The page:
recouping our investment in the first
year,” Dr. Furlani says. “They came back
and said, ‘That’s true, but only if you
remove the old servers first.’”
His team countered the skepticism
with a promise to get rid of the antiquated, power-hungry machines.
The project calls for replacing 256 of
the center’s existing servers with 128
high-efficiency ones. The shift is expected
to cut energy costs while increasing the
center’s total compute capacity from 13
teraflops (trillion floating-point operations per second) to 20 teraflops—a
more than 50 percent jump.
Dr. Furlani originally expected to have
the servers installed in mid-2009, but the
project was delayed to wait for the release
of new processors that promised to significantly improve performance.
In the meantime, his team obtained
loaner servers to measure the power
consumption under various levels of use
to help ensure they would meet the
promised savings. The vendors offer
online configuration tools that predict
power-consumption levels, “but we just
wanted to be sure they were accurate.”
Dr. Furlani and his team installed a
loaner model in the center and measured
its power consumption at various levels of
use. They then compared those rates to the
results forecast by the online tool.
“This is especially critical because
oftentimes the model you test is not the
model you end up buying due to the rapid
rate at which new products are introduced
into the marketplace,” he explains. “We
found that indeed, the online tools were
accurate, and therefore had great confidence that the final installation will realize
the desired energy savings.”
To keep the facilities team connected,
Dr. Furlani’s team has made energy-consumption tracking and reporting an
ongoing process. The center developed a
website that will track in real time how
much energy it’s using and compares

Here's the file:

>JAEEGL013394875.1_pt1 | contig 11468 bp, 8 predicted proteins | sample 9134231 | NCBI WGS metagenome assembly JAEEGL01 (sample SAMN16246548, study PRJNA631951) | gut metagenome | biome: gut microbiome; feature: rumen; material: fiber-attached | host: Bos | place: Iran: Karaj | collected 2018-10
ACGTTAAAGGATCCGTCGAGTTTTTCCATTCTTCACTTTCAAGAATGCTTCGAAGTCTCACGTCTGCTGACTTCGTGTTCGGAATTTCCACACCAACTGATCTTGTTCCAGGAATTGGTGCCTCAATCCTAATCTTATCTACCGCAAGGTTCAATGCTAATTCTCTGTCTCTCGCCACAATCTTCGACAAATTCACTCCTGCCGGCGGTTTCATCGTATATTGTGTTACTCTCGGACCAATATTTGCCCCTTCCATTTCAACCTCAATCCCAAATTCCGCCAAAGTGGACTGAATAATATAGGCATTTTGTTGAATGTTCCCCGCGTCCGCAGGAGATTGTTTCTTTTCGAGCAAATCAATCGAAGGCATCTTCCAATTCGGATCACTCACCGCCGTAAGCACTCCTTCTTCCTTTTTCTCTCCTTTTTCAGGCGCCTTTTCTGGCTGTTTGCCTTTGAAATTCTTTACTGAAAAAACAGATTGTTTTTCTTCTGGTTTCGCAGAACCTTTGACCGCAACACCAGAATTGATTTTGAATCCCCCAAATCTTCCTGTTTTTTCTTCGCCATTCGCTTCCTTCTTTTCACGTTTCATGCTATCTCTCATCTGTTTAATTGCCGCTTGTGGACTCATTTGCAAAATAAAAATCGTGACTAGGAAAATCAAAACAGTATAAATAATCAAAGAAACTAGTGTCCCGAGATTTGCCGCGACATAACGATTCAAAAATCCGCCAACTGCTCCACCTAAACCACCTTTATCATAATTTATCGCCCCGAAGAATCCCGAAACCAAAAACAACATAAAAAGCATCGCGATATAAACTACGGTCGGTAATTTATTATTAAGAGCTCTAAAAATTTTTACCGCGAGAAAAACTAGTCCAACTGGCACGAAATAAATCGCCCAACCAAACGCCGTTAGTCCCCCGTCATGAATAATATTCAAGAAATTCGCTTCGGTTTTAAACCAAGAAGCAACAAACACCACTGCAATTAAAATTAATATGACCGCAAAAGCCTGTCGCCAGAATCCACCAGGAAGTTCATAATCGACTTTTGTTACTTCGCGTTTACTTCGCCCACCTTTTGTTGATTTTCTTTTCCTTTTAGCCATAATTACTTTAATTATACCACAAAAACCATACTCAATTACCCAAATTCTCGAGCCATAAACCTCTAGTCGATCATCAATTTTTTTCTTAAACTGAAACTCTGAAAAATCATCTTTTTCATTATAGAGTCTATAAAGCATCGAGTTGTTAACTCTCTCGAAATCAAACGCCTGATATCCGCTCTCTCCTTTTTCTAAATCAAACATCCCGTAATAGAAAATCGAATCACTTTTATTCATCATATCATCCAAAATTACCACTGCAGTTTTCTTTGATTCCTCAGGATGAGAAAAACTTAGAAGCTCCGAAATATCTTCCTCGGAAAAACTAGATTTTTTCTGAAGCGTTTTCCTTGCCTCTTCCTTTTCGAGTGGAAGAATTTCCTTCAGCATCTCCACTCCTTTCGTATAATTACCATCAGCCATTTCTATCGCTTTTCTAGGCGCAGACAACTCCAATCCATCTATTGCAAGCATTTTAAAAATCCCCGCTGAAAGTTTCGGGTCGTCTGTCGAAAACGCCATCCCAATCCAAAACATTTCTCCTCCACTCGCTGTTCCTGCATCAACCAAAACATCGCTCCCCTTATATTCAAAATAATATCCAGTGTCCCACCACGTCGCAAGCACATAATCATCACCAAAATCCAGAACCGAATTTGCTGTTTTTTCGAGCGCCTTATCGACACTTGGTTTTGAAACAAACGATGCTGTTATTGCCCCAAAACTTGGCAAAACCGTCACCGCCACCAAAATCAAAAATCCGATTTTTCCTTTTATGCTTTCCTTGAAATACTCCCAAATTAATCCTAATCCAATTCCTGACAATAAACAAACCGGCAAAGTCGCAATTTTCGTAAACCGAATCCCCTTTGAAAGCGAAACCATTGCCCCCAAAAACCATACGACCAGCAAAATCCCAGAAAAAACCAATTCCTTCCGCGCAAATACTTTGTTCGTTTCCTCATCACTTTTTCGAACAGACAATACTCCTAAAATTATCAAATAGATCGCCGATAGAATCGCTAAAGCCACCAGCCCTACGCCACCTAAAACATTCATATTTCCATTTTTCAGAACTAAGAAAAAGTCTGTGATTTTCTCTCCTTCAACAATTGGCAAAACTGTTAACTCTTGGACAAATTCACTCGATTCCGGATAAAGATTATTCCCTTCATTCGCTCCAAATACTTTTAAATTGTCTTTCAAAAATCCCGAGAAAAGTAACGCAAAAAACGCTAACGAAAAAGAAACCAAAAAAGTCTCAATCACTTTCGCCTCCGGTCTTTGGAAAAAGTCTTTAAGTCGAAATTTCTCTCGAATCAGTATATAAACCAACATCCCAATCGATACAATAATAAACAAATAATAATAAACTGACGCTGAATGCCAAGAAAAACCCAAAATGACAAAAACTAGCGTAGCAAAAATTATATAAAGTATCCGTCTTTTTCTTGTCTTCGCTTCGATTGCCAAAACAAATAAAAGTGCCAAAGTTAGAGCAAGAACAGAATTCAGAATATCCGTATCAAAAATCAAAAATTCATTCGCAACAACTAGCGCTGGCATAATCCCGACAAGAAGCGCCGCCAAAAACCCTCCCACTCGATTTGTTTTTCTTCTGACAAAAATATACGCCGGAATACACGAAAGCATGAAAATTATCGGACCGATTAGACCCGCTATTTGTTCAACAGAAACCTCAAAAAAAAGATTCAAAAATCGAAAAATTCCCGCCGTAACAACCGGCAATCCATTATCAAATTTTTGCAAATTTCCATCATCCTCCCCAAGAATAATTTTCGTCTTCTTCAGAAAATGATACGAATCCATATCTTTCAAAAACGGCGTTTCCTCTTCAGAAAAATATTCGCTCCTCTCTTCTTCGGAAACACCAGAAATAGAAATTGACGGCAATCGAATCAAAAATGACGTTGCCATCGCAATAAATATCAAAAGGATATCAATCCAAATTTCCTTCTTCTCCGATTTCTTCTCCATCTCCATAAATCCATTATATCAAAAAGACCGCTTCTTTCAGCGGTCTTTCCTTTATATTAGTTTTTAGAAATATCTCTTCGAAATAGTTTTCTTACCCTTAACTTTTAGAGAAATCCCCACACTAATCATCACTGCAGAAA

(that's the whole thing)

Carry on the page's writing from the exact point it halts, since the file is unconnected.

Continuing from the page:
that number to the amount it would
have been using with the old servers.
DEATH TO THE
Securing support for green IT
projects doesn’t end with the
people who control the cash.
When the IT department starts
merging servers, eliminating
applications and co-locating
systems, the people—from
marketing to payroll—who
rely on those technologies to
get their work done tend to
become very nervous.
When someone’s job depends on the availability and
performance of a certain application, there’s bound to
be some resistance if their dedicated server—with its
dedicated backup—is moved into a shared environment. Fair or not, the assumption is that they’ll have to
worry about limited access or higher rates of failure,
says Chris Mines of Forrester Research.
To alleviate concerns—which are usually unfounded—
he suggests making people aware of the true energy
cost of their own technology use. For example, he
recently worked with a CIO who brought the company’s
utility bill onto his own budget and then allocated the
energy costs for powering and cooling the servers to the
“Some internal customers saw a 50 percent jump
in their internal billing. All of a sudden, those server
huggers became server shunners and virtualization
was a no-brainer,” Mr. Mines says. “Saving energy
became a great incentive for server virtualization.”
Not every business has the flexibility to assign
electricity costs to department budgets, but simply
sharing the true cost of an application can be an eye-opener.
“When you have to pay for your own energy it
makes you a lot more mindful of your use,” says Mark
Bramfitt of PG&E.
The display also includes a running tabulation of how much money the university is saving from reduced power consumption. And once the servers are
installed, the data will also be showcased
on a flat-screen display at the center.
“We’ve got a great story to tell and we
have the metrics to tell it, so why would
we hide that in a report that not many
people would have access to,” Dr. Furlani
says. “The display, and especially the website, make people more aware that IT can
be an expensive business, and accordingly
we should look for cost savings whenever
For many companies feeling the pinch,
all those servers are becoming a big target.